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Here’s a breakdown of the Social Security changes for married couples

After working and paying into Social Security for 40 years retirees can expect to get a check from the government each month. But for some married couples those checks are about to get smaller.

That’s because the Social Security maneuver called “file and suspend” has been banned for those born after April 30, 1950. Another move known as “restricted filing” has also ended for those under the age of 62 as of January 2, 2016.

Congress viewed these popular claiming strategies as a financial drain that largely benefited wealthy couples who could afford to put off collecting Social Security and moved to prohibit them last year through provisions in the Bipartisan Budget Act of 2015.

The disappearance of these two tactics — made official in May – could cost Americans hundreds of millions of dollars.

File and suspend, also known as voluntary suspension, was a strategy geared to married couples. Upon retirement, one spouse would register for Social Security and then immediately ask to suspend their payments. The other spouse would then become eligible for a “spousal benefit” which is half of the original benefit. Meanwhile, the suspended Social Security benefit would continue to grow at 8% each year until the first spouse turned 70.

That 8% adds up, If the couple delayed starting their benefits from age 66 to 70 they could increase their payout by 32% each year.

The 2015 legislation also eliminated “restricted filing,” for those under the age of 62 as of January 2016. This type of filing was meant for couples where both spouses qualify for their own benefits. This move allowed one partner to file for his or her Social Security and the other to live off of the spousal benefits that came along with it, delaying the second partner’s own benefit to a later date. Now, when one partner has filed for Social Security the other has no choice but to receive their own payout (or a spousal payout if larger) – in other words, the option to delay while receiving spousal benefits is eliminated.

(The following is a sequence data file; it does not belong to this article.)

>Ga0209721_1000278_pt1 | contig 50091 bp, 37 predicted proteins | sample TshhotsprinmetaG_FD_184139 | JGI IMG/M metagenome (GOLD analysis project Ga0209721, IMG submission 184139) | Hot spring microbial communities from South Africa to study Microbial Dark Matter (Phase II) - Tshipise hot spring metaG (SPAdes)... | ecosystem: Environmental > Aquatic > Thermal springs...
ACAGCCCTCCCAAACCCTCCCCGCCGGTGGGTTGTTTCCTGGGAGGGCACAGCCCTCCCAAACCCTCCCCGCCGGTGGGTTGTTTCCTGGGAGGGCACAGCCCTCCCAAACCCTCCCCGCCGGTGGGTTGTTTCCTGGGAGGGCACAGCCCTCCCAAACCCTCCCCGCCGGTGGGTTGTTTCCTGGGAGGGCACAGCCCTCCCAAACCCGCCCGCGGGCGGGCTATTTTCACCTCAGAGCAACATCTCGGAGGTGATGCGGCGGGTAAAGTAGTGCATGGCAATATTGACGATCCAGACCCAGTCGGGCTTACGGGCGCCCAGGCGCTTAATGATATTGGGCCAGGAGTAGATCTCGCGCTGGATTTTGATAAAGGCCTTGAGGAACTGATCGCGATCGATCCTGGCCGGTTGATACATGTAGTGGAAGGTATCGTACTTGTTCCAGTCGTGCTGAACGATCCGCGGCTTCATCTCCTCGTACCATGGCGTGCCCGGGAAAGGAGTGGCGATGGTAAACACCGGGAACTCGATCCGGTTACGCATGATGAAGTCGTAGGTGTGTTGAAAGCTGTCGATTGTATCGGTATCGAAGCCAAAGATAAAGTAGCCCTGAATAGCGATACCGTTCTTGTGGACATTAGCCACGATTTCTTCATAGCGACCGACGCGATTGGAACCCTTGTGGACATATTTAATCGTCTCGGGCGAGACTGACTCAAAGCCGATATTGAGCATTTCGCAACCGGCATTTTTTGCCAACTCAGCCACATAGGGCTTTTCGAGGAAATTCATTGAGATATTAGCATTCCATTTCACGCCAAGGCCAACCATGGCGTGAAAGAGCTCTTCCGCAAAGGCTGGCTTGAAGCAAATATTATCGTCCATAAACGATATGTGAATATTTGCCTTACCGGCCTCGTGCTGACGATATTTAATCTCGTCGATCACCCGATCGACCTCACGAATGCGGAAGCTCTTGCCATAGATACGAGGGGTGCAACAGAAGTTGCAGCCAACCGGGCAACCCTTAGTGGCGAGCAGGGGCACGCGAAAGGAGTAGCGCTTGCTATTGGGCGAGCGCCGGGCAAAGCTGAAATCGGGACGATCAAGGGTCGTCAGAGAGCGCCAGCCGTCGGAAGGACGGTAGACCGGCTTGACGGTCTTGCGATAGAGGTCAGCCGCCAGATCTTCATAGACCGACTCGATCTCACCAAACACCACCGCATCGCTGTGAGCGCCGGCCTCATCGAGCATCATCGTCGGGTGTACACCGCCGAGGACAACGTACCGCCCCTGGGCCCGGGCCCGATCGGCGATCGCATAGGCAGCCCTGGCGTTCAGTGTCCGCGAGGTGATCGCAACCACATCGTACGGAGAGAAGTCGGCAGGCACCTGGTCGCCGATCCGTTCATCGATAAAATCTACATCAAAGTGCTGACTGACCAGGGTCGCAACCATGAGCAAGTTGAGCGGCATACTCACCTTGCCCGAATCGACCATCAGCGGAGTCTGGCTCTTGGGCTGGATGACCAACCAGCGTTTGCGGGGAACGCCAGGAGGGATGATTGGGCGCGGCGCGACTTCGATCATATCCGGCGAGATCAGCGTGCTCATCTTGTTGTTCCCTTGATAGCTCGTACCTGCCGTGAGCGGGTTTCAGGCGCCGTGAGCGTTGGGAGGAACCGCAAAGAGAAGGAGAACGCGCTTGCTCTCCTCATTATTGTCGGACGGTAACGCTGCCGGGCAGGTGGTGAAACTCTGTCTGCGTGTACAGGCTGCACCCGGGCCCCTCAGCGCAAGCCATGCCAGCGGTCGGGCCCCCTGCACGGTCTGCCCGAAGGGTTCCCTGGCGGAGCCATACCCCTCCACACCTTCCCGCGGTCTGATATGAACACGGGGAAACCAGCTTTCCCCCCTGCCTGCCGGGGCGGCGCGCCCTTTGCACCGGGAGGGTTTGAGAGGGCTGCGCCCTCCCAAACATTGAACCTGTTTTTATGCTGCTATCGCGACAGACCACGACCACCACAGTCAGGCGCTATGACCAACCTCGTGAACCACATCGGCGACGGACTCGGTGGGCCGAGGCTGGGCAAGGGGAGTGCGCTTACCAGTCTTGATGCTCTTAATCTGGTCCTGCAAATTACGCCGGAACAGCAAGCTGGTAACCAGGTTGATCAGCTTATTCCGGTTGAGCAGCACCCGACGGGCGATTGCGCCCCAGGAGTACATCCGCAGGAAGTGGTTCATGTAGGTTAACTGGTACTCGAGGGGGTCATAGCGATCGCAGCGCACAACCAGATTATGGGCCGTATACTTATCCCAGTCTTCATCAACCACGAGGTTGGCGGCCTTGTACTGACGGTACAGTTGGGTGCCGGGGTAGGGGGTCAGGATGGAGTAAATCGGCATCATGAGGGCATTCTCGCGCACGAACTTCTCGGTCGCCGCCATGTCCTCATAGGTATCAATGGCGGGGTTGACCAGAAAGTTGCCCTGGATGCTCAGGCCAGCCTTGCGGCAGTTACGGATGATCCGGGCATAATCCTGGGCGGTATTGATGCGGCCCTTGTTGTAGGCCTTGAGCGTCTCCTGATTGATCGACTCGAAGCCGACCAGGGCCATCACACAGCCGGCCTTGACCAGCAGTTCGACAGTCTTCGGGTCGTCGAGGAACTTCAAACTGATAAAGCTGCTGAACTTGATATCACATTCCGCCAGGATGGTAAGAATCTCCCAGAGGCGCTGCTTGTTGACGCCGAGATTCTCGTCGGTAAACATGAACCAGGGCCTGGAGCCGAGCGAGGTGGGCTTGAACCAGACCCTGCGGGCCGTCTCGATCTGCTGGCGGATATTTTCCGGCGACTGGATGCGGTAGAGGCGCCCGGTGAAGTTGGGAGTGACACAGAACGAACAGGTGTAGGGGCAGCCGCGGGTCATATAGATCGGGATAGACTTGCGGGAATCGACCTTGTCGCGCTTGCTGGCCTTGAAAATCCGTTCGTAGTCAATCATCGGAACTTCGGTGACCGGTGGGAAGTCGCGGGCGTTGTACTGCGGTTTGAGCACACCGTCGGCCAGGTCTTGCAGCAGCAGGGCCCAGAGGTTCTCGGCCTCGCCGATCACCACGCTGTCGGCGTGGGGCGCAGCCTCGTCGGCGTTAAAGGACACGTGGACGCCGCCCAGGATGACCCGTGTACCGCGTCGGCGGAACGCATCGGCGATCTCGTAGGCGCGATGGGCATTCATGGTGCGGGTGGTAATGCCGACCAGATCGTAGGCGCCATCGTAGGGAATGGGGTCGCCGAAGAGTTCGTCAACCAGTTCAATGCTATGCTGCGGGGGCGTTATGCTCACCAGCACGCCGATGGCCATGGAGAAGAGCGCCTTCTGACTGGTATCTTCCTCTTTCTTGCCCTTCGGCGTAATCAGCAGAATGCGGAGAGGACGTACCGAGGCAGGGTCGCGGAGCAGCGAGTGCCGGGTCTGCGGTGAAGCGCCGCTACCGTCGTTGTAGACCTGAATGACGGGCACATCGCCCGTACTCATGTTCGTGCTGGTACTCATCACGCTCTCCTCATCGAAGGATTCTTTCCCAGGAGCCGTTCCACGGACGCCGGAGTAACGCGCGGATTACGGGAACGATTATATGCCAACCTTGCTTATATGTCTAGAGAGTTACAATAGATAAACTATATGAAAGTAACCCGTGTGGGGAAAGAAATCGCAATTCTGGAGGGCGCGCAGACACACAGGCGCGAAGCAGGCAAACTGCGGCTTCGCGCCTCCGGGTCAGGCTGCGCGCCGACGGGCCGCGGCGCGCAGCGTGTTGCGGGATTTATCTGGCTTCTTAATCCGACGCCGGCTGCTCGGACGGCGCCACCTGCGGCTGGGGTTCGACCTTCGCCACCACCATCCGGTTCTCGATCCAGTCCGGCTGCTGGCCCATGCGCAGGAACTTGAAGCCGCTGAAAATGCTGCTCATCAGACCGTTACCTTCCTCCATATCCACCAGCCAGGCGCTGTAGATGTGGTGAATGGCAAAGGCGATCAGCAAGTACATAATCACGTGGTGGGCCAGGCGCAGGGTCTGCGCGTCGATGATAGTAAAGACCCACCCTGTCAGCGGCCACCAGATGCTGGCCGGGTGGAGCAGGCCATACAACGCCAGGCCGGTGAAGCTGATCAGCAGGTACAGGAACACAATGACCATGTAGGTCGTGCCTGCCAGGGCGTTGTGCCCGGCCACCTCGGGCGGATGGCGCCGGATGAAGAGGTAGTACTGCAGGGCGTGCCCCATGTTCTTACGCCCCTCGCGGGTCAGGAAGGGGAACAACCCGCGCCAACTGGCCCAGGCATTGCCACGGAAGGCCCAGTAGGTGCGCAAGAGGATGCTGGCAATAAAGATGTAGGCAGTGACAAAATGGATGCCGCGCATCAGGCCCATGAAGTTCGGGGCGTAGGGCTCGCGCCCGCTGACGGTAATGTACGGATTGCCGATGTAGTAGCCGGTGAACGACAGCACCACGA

So what are the options for couples who had planned on using these tactics to maximize their Social Security payout?

You can still grow your benefits by deferring your payout. Social Security grows by 8% each deferred year between your full retirement age (typically between 66 and 67) and 70. That means a $1,000 check at 66 could be worth $1,320 at 70 if you defer payment for those four years, says Jim Blankenship of Blankenship Financial Planning.

Deferring payment also continues to maximize the Social Security survivor benefit for spouses.

“If you claim at the earliest age of 62, you’re getting a reduction of 25%,” says Jean Setzfand, VP of Financial Security at AARP. “But if you wait until the maximum benefit of 70, that’s 32% higher. That’s a huge difference for someone who may be relying entirely on their social security income.”

Of course, these rule changes are a great excuse to take another look at your retirement plan and make the appropriate adjustments.

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